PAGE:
Alzheimer’s Avoidance – Blog 4: A Good Social Life

A good social life can have lots of different benefits but have you ever thought of what it can do for your mind? Quite a lot of people talk about how a good social group can help you with motivation and support but have you ever thought that it can help reduce your chances of getting Alzheimer’s? That’s what we are going to be talking about in today’s blog.

Hello and Welcome to Sweeney’s Blogs!

Today’s blog is the fourth blog in the Alzheimer’s Avoidance series and is going to be about how a good social life can help reduce your risk of getting Alzheimer’s. One of the biggest variables when it comes to Alzheimer’s and Dementia is how much you are stimulating your mind. The first three blogs in this series have all discussed topics in relation to stimulating your mind even if they haven’t been specifically labelled as doing so.

Stimulating your mind does keep it active and that is the most important thing to do to help lower your chance of getting Alzheimer’s. An example of how the other blogs link to mental stimulation can be as simple as follows. Take last weeks blog all about puzzle games. Puzzle games are designed to test your mind and make you think of creative solutions to problems. This problem-solving skill that you have to put into practice will no doubt keep your mind active, hence stimulating your brain.

So now back to how a good social life can help stimulate your mind and reduce your chance of getting Alzheimer’s. Getting out of the house for a day or two can work wonders for your mind in a number of different ways. Firstly, the fresh air itself will do your body the world of good.

Secondly and the most important part is communicating with people. Communicating with people, as you can imagine, requires you to think about what you say and have opinions based on the topic of conversation. The process of thinking about what you are going to say or talk about next does keep your mind constantly active. It allows you to relax and speak to people while ensuring you that your mind is still working as it should.

As stated in the previous blogs in this series, I am not saying that you have to go out every day to experience the benefits of a good social life. Even if you only go out once a week then you are still getting that little bit extra time of mental stimulation compared to other people. Going out once a week is still much better for you than not going out at all.

Where you will see the most difference is if you do not go out at all and don’t communicate with people. Being stuck in the same four walls, day after day, does not help you out at all. It severely affects both your Physical and Mental Health and is simply not that good for you. If you can’t go out for one week for a specific reason that is completely fine, if you purposely isolate yourself from the world, for whatever reason, it won’t help you in the long run.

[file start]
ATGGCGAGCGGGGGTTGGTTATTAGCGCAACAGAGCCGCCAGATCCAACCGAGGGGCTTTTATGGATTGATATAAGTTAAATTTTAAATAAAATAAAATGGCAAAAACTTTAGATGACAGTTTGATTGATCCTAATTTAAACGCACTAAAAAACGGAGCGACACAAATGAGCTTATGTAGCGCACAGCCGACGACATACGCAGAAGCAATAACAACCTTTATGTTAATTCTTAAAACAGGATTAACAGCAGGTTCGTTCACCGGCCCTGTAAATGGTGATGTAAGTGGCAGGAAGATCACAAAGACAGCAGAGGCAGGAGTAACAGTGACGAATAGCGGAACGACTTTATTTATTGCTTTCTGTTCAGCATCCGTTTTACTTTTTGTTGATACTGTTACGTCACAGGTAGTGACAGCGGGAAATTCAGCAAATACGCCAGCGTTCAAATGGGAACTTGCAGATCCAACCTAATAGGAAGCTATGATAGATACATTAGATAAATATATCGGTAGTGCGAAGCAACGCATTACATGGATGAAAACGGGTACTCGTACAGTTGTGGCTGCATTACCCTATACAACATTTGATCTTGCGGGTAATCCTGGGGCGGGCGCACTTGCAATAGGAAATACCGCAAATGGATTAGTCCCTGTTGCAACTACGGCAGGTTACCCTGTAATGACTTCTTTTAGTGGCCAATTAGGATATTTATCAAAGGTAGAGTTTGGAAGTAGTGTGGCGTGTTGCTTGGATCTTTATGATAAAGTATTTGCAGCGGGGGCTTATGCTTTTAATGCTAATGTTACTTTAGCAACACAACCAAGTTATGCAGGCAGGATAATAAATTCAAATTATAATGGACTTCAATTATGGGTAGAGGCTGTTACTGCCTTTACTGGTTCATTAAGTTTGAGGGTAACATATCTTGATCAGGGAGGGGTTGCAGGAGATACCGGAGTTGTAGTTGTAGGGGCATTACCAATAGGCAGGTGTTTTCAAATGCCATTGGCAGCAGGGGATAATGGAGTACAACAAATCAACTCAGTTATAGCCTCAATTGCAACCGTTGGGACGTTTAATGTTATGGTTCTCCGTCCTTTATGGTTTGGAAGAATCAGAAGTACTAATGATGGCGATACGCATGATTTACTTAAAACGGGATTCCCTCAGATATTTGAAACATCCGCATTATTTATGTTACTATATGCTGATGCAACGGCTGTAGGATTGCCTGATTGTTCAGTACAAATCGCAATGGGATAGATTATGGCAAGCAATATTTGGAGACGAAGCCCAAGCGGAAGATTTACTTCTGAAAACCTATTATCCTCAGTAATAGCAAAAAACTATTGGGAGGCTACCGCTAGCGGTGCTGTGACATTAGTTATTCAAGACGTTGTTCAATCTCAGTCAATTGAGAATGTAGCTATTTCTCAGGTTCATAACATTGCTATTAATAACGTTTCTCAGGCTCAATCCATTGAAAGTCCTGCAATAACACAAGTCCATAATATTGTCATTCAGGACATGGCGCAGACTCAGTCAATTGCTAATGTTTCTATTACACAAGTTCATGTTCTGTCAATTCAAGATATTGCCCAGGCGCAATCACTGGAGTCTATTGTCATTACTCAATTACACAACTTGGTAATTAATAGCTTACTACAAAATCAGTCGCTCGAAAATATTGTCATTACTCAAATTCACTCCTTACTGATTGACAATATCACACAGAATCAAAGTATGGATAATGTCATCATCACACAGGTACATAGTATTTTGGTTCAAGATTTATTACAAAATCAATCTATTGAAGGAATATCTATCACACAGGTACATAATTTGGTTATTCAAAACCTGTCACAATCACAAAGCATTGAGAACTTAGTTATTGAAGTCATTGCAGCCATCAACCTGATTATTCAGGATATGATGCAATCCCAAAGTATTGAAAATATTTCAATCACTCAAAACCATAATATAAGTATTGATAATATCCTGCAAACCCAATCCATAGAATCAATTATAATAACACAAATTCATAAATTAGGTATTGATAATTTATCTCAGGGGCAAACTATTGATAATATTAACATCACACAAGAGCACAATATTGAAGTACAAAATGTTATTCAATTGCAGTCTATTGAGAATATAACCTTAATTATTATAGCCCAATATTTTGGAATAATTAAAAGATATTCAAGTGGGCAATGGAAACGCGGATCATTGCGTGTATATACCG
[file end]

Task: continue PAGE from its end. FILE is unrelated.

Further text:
In regards to what you can do with your social life, it is completely up to you! If you like playing bingo then try and go to the bingo once a week, if you like something else then try that! The actual activity that you do doesn’t really matter, it’s getting out of the house and doing something which is important!

That’s all I want to talk about in today’s blog! What do you all think? Do you think a good social life lowers your chance of getting Alzheimer’s? Can you think fo anything else that can help lower your chance of getting Alzheimer’s? DO you have a good social life? Are you going to try and have a better one? Let me know what you think of the above questions and any other questions you have in the comments below or on our Facebook page!

Thank you for reading! I hope you enjoyed the blog and have a great day! See you in the next one!

2 Replies to “Alzheimer’s Avoidance – Blog 4: A Good Social Life”

  1. Along with every thing that appears to be building within this particular area, a significant percentage of points of view are rather radical. On the other hand, I appologize, but I do not subscribe to your entire idea, all be it refreshing none the less. It seems to us that your remarks are generally not entirely justified and in fact you are yourself not even totally convinced of your point. In any event I did appreciate reading through it.

    Liked by 1 person

    1. Hello,
      Firstly I would like to say thanks for commenting!

      I am just a little bit confused about the point you are making. I am more than okay with people disagreeing with some of the points I put forward, in fact, I often encourage it, but I do not see where you are coming from at the moment. Is the point you are making that a good social life doesn’t reduce your risk/chance of getting Alzheimer’s? If so why don’t you like it? Those are both genuine questions, I am curious where you are coming from.

      Or is it that you do not like how I write the blogs? I am more than okay to have a discussion about it with you if you want

      Thanks

      Like

Leave a Reply

Fill in your details below or click an icon to log in:

WordPress.com Logo

You are commenting using your WordPress.com account. Log Out /  Change )

Google photo

You are commenting using your Google account. Log Out /  Change )

Twitter picture

You are commenting using your Twitter account. Log Out /  Change )

Facebook photo

You are commenting using your Facebook account. Log Out /  Change )

Connecting to %s